MAJOR Drilling airlifts a rig in Indonesia. Major specialises in drill contracting in remote and inhospitable regions, a niche in which the company claims 80 per cent marketshare.

MAJOR Drilling airlifts a rig in Indonesia. Major specialises in drill contracting in remote and inhospitable regions, a niche in which the company claims 80 per cent marketshare.

Drill Co's Report Greenfield Retreat

Issue 22, November 2012

Drilling contractors, a sensitive indicator of confidence within the mining industry, are reporting lower sales and laying-off staff due to falling rig demand, with greenfield projects and junior miners leading declines in drilling activity.

US-based Boart Longyear, which invented diamond core drilling in 1888, on Monday revised its earnings guidance downwards due to charges associated with slashing 20 per cent of its costs. The drilling industry, which relies on a largely itinerant workforce, is notorious for aggressively removing staff with each downturn.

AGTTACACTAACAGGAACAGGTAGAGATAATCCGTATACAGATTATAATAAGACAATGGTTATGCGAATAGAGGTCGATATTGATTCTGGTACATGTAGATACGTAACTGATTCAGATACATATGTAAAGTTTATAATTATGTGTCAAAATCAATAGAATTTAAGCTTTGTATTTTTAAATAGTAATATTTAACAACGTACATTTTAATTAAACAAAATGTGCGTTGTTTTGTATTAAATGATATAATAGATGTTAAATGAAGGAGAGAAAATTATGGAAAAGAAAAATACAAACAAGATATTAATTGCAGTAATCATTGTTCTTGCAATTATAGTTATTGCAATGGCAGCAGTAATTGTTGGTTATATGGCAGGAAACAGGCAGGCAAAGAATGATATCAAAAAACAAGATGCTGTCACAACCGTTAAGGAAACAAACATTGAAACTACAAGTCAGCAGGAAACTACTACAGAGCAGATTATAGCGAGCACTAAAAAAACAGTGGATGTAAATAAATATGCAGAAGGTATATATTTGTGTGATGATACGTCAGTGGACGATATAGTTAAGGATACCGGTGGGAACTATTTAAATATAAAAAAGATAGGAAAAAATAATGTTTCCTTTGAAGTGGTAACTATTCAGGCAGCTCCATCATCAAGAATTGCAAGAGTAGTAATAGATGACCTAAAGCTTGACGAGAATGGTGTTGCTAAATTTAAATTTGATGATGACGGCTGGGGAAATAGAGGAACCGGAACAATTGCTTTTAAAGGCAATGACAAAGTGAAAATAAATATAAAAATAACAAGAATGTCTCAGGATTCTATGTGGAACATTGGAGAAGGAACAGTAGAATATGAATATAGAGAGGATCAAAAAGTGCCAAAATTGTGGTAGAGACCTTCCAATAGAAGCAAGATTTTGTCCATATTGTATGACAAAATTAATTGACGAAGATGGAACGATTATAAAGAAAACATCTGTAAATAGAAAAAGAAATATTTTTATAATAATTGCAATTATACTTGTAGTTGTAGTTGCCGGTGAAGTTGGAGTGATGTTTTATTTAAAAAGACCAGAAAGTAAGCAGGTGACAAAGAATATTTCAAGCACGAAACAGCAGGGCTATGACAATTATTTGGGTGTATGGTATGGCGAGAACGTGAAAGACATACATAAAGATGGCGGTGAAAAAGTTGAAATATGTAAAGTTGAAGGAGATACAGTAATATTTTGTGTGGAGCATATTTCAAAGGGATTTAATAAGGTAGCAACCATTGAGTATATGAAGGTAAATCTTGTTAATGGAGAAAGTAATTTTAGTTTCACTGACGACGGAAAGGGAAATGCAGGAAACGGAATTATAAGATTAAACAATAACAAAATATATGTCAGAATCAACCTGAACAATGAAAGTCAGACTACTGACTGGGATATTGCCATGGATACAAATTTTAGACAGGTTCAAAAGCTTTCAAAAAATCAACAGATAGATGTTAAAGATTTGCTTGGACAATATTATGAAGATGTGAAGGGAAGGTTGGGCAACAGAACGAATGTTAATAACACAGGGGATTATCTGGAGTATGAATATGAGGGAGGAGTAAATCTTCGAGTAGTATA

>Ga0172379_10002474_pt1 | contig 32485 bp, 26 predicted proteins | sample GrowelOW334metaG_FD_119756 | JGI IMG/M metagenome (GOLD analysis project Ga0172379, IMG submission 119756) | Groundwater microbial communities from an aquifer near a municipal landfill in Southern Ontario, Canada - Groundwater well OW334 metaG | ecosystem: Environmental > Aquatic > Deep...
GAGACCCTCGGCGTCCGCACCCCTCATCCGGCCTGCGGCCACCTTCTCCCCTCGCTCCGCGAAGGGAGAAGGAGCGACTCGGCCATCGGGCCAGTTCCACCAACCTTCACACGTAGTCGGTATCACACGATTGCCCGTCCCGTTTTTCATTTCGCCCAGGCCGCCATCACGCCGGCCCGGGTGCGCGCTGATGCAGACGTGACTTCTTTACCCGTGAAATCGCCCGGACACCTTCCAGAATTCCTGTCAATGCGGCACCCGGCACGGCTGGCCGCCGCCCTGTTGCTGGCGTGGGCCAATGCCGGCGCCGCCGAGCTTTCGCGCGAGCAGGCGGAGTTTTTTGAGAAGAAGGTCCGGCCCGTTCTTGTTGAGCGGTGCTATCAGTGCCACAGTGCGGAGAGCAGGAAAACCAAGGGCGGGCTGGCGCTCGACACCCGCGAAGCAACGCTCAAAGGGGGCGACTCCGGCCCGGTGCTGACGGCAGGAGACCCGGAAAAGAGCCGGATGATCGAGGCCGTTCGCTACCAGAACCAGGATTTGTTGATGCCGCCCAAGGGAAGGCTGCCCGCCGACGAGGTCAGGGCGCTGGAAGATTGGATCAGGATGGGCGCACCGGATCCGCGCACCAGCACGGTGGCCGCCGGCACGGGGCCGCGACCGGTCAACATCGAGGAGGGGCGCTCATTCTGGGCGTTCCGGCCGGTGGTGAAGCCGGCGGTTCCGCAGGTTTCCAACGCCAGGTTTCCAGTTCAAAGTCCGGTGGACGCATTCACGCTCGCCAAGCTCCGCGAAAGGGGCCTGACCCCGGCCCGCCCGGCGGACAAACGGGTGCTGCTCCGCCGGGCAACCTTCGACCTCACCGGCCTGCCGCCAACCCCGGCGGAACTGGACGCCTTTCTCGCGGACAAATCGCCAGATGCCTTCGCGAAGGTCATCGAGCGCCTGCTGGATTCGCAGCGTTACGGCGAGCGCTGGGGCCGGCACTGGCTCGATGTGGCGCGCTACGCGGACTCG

Last month, Boart overhauled management following a profits warning in August. Chief executive Craig Kipp, who has since left the company, warned that customers were directing money to their “higher quality assets.”

Marseille-based Foraco has likewise reported sharply contracting demand in Chile and overall idle rates of 34 per cent. In September, the company bought John Nitschke Drilling, a privately-owned Australian contractor focused on iron ore in the Pilbara. The acquisition has lifted Foraco’s rig count to 305 from 290, compared to 725 for Major Drilling, the industry leader alongside Ausdrill.

Major Drilling has said that whilst senior producers remain committed to resource replacement efforts, juniors have become “more and more cautious in their spending, given the difficulty in accessing capital.” Major’s shares have lost 27 per cent in the last six months, compared to 49 per cent for Foraco and 59 per cent for Boart Longyear.

Drill rigs are often tied to projects under long term contracts, but pricing typically depends on variable levels of activity, leaving contractors vulnerable to volatile commodity prices and equity markets.

Swick Mining, which generates 90 per cent of its revenue from underground drilling in operating mines, has been one beneficiary of the mining industry’s apparent retrenchment from green to brownfield sites. The company has won new contracts with Lundin Mining, contributing to record quarterly revenue, with 62 of its 75 rigs in operation. Cash rich explorers are also likely to benefit, as higher idle rates lower rig costs.

Major Drilling will report quarterly results on Tuesday.

Juniors are “more and more cautious in their spending.”
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